Vol.30:Cancer stem cells’ role in tumor growth revealed
Vol.31:Prevention of RNA virus replication
Vol.32:Enzyme target for slowing bladder cancer invasion
Vol.33:Attacking tumors from the inside
Vol.34:Novel mouse model for studying pancreatic cancer
Vol.35:Potential cause of Lafora disease revealed
Vol.36:Overloading of protein localization triggers cellular defects
Vol.37:Protein dosage compensation mechanism unravelled
Vol.38:Bioengineered tooth restoration in a large mammal
Vol.39:Successful test of retinal prosthesis implanted in rats
Vol.40:Antibodies prolong seizure latency in epileptic mice
Vol.41:Inorganic biomaterials for soft-tissue adhesion
Vol.42:Potential drug for treating chronic pain with few side effects
Vol.43:Potential origin of cancer-associated cells revealed
Vol.44:Protection from plant extracts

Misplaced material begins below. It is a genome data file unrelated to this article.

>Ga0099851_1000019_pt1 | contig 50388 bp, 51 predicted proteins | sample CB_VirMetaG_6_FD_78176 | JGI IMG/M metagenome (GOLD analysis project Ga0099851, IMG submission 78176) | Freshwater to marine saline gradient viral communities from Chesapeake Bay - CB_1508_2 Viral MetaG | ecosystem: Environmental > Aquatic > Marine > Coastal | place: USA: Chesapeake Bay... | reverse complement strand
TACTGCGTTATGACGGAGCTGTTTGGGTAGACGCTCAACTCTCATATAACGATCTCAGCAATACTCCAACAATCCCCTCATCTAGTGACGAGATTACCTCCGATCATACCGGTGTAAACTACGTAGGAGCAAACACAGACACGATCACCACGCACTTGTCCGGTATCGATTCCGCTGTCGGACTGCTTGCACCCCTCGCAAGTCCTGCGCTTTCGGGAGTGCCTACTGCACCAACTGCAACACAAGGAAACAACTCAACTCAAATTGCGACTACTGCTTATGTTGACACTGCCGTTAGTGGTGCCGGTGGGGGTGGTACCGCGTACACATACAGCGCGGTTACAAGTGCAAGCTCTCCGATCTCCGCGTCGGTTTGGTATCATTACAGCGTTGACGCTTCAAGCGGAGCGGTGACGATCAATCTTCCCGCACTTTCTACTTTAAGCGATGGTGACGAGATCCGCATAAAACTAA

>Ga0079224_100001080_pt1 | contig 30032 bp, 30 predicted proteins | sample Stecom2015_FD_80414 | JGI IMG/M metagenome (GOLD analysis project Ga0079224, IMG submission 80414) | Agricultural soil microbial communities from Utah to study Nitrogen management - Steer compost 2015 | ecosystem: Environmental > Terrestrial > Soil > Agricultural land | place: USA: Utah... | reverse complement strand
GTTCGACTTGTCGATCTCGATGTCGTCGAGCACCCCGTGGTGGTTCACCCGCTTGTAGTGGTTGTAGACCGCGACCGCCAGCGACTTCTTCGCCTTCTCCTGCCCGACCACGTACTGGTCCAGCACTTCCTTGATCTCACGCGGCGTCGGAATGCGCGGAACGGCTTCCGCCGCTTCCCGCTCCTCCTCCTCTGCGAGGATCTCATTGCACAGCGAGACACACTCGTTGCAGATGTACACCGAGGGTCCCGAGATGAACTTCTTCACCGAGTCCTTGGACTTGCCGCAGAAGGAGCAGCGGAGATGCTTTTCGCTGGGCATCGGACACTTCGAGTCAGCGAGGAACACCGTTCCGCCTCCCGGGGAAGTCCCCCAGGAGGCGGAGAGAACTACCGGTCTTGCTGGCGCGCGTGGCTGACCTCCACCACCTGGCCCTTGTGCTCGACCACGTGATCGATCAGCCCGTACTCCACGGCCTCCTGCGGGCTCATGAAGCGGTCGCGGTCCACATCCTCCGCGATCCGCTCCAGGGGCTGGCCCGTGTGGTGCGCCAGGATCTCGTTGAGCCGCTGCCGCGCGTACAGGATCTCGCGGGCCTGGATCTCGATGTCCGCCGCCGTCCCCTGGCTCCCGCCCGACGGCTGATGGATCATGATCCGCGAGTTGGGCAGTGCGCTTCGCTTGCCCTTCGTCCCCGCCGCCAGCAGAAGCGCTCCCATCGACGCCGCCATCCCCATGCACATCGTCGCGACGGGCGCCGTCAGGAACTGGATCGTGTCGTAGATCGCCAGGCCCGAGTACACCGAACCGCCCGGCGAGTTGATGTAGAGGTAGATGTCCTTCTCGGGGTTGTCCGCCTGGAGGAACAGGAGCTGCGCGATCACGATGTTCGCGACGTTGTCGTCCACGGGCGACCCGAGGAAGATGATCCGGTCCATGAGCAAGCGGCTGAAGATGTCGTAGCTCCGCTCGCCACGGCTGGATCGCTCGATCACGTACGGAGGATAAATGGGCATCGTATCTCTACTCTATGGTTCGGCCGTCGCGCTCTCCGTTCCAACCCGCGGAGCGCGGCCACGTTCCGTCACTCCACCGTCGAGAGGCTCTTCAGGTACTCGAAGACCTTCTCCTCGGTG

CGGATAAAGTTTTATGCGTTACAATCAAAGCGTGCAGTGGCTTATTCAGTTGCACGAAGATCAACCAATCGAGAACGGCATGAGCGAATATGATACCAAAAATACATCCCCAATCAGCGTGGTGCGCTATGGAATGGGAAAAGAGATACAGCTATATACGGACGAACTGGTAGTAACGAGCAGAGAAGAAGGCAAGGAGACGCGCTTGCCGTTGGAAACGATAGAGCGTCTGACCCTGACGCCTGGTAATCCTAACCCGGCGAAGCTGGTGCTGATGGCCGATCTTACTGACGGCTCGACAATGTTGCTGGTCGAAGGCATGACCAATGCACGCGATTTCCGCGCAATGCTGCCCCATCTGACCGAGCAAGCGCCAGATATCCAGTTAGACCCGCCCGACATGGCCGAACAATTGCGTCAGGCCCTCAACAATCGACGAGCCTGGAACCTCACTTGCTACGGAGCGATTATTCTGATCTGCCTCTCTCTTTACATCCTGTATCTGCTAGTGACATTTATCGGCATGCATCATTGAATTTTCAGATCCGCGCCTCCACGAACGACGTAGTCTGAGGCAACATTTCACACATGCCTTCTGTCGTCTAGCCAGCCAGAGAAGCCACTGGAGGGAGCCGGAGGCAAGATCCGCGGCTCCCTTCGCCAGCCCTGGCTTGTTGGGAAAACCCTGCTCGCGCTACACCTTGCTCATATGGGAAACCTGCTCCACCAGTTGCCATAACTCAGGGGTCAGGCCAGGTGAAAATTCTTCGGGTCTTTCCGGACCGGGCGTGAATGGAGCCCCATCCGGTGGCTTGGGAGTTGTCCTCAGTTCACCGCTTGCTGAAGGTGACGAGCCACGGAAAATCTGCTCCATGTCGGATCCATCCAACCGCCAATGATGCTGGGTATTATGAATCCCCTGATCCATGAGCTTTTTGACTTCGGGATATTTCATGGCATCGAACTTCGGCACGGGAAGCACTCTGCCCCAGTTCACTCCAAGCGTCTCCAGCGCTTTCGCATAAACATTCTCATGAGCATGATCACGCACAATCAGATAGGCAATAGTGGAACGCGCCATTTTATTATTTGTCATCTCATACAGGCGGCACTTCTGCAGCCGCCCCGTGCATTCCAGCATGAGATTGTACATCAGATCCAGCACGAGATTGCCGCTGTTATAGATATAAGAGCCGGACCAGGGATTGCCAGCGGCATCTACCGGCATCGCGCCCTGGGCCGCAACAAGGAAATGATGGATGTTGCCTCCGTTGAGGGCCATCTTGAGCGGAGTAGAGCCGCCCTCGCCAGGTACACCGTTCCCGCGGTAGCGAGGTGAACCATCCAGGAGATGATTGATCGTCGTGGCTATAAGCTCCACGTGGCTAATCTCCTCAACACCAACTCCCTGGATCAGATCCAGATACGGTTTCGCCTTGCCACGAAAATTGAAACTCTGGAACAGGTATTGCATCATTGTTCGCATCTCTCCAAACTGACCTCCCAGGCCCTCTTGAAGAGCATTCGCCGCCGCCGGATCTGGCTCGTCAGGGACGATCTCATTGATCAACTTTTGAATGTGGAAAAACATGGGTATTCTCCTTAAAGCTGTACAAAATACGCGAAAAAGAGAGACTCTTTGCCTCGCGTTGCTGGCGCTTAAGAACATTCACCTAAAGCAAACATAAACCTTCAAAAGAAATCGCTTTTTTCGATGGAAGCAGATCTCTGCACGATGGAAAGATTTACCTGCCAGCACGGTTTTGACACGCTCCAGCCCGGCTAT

Vol.45:Link between biological-clock disturbance and brain dysfunction uncovered
Vol.46:New method for suppressing lung cancer oncogene
Vol.47:Candidate genes for eye misalignment identified
Vol.48:Nanotechnology-based approach to cancer virotherapy
Vol.49:Cell membrane as material for bone formation
Vol.50:Iron removal as a potential cancer therapy
Vol.51:Potential of 3D nanoenvironments for experimental cancer
Vol.52:A protein found on the surface of cells plays an integral role in tumor growth and sustenance
Vol.53:Successful implantation and testing of retinal prosthesis in monkey eyes with retinal degeneration
Vol.54:Measuring ion concentration in solutions for clinical and environmental research
Vol.55:Diabetic kidney disease: new biomarkers improve the prediction of the renal prognosis
Vol.56:New device for assisting accurate hemodialysis catheter placement
Vol.57:Possible link between excess chewing muscle activity and dental disease
Vol.58:Insights into mechanisms governing the resistance to the anti-cancer medication cetuximab